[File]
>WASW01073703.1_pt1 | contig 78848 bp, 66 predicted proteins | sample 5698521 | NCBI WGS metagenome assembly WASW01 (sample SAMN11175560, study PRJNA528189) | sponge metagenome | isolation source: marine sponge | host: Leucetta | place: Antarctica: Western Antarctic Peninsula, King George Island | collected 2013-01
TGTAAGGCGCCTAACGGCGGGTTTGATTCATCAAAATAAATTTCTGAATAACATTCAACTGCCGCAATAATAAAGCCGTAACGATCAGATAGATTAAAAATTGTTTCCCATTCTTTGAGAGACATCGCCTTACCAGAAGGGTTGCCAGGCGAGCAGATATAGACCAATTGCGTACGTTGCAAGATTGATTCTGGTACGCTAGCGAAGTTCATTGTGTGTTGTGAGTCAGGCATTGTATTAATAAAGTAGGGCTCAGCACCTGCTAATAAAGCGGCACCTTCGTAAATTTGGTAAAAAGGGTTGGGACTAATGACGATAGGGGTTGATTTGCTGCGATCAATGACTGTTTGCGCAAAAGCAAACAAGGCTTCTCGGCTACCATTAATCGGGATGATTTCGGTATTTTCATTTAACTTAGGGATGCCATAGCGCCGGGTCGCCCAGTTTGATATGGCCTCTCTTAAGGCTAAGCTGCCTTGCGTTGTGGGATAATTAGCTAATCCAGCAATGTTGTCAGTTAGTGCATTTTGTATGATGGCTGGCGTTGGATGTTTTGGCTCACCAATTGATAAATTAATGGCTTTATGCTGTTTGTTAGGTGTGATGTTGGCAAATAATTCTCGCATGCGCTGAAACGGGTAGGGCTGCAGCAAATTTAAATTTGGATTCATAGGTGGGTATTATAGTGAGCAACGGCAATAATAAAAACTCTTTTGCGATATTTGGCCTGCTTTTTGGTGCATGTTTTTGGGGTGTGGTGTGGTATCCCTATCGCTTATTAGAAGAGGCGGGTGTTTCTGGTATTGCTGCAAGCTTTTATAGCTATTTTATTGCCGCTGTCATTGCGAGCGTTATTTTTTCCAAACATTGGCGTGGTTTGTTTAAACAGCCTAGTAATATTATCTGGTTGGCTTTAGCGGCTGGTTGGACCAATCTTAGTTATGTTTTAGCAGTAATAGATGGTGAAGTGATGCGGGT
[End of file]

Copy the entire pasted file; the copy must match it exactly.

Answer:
>WASW01073703.1_pt1 | contig 78848 bp, 66 predicted proteins | sample 5698521 | NCBI WGS metagenome assembly WASW01 (sample SAMN11175560, study PRJNA528189) | sponge metagenome | isolation source: marine sponge | host: Leucetta | place: Antarctica: Western Antarctic Peninsula, King George Island | collected 2013-01
TGTAAGGCGCCTAACGGCGGGTTTGATTCATCAAAATAAATTTCTGAATAACATTCAACTGCCGCAATAATAAAGCCGTAACGATCAGATAGATTAAAAATTGTTTCCCATTCTTTGAGAGACATCGCCTTACCAGAAGGGTTGCCAGGCGAGCAGATATAGACCAATTGCGTACGTTGCAAGATTGATTCTGGTACGCTAGCGAAGTTCATTGTGTGTTGTGAGTCAGGCATTGTATTAATAAAGTAGGGCTCAGCACCTGCTAATAAAGCGGCACCTTCGTAAATTTGGTAAAAAGGGTTGGGACTAATGACGATAGGGGTTGATTTGCTGCGATCAATGACTGTTTGCGCAAAAGCAAACAAGGCTTCTCGGCTACCATTAATCGGGATGATTTCGGTATTTTCATTTAACTTAGGGATGCCATAGCGCCGGGTCGCCCAGTTTGATATGGCCTCTCTTAAGGCTAAGCTGCCTTGCGTTGTGGGATAATTAGCTAATCCAGCAATGTTGTCAGTTAGTGCATTTTGTATGATGGCTGGCGTTGGATGTTTTGGCTCACCAATTGATAAATTAATGGCTTTATGCTGTTTGTTAGGTGTGATGTTGGCAAATAATTCTCGCATGCGCTGAAACGGGTAGGGCTGCAGCAAATTTAAATTTGGATTCATAGGTGGGTATTATAGTGAGCAACGGCAATAATAAAAACTCTTTTGCGATATTTGGCCTGCTTTTTGGTGCATGTTTTTGGGGTGTGGTGTGGTATCCCTATCGCTTATTAGAAGAGGCGGGTGTTTCTGGTATTGCTGCAAGCTTTTATAGCTATTTTATTGCCGCTGTCATTGCGAGCGTTATTTTTTCCAAACATTGGCGTGGTTTGTTTAAACAGCCTAGTAATATTATCTGGTTGGCTTTAGCGGCTGGTTGGACCAATCTTAGTTATGTTTTAGCAGTAATAGATGGTGAAGTGATGCGGGT